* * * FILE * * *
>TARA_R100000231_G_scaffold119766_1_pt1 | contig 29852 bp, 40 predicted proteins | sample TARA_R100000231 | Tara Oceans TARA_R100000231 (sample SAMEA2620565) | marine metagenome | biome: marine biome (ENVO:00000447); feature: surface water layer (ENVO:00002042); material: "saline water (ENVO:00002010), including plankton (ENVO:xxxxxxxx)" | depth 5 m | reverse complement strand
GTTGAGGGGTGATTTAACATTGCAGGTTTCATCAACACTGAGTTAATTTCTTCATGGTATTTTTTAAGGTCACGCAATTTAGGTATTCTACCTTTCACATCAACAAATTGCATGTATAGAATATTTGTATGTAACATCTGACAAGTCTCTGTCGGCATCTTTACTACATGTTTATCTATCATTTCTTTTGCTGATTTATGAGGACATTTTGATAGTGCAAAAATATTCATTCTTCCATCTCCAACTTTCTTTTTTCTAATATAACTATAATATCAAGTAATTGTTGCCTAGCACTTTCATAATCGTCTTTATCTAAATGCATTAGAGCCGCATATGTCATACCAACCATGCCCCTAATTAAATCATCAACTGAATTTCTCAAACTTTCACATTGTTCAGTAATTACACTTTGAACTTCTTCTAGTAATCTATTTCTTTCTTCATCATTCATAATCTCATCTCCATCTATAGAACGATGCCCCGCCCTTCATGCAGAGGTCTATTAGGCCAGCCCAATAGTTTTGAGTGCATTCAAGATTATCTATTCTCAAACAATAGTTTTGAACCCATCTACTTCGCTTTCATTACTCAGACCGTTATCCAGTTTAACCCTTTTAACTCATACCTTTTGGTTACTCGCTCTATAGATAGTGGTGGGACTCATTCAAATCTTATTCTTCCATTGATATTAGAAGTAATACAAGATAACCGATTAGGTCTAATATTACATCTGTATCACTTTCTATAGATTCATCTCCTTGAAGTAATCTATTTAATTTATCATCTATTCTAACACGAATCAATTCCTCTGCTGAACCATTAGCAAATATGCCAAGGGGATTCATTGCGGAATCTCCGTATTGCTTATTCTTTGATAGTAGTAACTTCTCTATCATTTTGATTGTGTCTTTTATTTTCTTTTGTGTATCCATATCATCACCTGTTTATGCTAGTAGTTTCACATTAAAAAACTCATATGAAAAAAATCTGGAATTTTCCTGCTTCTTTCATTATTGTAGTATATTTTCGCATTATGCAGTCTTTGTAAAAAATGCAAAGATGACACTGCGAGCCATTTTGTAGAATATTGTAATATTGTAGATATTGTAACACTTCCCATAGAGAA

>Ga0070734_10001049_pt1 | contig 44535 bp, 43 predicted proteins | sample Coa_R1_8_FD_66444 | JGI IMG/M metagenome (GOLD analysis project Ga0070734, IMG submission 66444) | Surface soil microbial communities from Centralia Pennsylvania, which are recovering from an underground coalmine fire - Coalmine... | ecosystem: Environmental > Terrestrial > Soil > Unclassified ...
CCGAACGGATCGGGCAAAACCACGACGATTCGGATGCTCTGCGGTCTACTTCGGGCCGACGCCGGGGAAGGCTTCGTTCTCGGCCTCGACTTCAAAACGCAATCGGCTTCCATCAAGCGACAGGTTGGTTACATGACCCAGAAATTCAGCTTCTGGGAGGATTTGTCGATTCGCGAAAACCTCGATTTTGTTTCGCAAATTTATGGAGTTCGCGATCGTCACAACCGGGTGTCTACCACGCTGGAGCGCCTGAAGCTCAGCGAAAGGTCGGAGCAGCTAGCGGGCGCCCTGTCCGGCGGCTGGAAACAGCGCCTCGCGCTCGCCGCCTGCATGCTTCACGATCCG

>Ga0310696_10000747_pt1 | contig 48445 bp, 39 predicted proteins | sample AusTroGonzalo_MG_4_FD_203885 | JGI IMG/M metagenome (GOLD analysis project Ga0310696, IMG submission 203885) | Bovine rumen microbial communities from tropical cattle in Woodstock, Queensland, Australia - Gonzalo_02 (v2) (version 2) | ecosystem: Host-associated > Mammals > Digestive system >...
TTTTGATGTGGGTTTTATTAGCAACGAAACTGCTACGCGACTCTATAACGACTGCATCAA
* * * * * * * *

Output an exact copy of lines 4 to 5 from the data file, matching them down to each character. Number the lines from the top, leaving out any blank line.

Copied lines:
CCGAACGGATCGGGCAAAACCACGACGATTCGGATGCTCTGCGGTCTACTTCGGGCCGACGCCGGGGAAGGCTTCGTTCTCGGCCTCGACTTCAAAACGCAATCGGCTTCCATCAAGCGACAGGTTGGTTACATGACCCAGAAATTCAGCTTCTGGGAGGATTTGTCGATTCGCGAAAACCTCGATTTTGTTTCGCAAATTTATGGAGTTCGCGATCGTCACAACCGGGTGTCTACCACGCTGGAGCGCCTGAAGCTCAGCGAAAGGTCGGAGCAGCTAGCGGGCGCCCTGTCCGGCGGCTGGAAACAGCGCCTCGCGCTCGCCGCCTGCATGCTTCACGATCCG

>Ga0310696_10000747_pt1 | contig 48445 bp, 39 predicted proteins | sample AusTroGonzalo_MG_4_FD_203885 | JGI IMG/M metagenome (GOLD analysis project Ga0310696, IMG submission 203885) | Bovine rumen microbial communities from tropical cattle in Woodstock, Queensland, Australia - Gonzalo_02 (v2) (version 2) | ecosystem: Host-associated > Mammals > Digestive system >...